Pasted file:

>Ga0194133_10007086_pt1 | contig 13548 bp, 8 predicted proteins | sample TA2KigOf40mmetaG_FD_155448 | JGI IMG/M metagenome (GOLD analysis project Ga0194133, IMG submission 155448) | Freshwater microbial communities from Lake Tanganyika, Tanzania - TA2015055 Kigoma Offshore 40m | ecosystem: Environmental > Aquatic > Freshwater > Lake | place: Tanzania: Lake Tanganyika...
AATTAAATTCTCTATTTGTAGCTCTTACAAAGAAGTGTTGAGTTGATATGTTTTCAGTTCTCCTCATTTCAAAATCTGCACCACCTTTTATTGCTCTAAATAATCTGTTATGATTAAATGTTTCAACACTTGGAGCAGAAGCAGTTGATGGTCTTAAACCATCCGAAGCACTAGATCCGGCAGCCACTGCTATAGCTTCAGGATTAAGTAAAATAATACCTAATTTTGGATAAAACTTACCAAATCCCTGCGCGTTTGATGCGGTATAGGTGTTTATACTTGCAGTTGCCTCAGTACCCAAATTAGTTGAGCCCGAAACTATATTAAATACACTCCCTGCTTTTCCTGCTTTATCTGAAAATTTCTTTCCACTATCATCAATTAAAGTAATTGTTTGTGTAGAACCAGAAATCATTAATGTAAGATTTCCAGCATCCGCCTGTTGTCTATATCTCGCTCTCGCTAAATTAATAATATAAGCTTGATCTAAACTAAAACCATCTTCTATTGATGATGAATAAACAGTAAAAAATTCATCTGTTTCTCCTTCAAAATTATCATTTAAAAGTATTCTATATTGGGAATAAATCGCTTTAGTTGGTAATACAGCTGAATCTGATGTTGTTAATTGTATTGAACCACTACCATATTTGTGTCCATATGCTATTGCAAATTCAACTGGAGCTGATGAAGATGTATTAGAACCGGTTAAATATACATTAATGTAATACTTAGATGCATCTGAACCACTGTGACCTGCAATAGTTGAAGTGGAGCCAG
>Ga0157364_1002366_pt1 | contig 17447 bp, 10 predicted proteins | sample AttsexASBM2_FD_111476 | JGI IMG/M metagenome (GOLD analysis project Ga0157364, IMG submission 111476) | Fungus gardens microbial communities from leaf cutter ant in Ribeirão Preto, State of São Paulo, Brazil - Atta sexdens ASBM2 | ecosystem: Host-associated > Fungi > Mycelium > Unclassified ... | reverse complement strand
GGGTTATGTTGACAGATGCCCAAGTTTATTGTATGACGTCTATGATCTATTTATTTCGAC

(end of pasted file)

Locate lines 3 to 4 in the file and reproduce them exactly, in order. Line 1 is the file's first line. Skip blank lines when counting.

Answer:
>Ga0157364_1002366_pt1 | contig 17447 bp, 10 predicted proteins | sample AttsexASBM2_FD_111476 | JGI IMG/M metagenome (GOLD analysis project Ga0157364, IMG submission 111476) | Fungus gardens microbial communities from leaf cutter ant in Ribeirão Preto, State of São Paulo, Brazil - Atta sexdens ASBM2 | ecosystem: Host-associated > Fungi > Mycelium > Unclassified ... | reverse complement strand
GGGTTATGTTGACAGATGCCCAAGTTTATTGTATGACGTCTATGATCTATTTATTTCGAC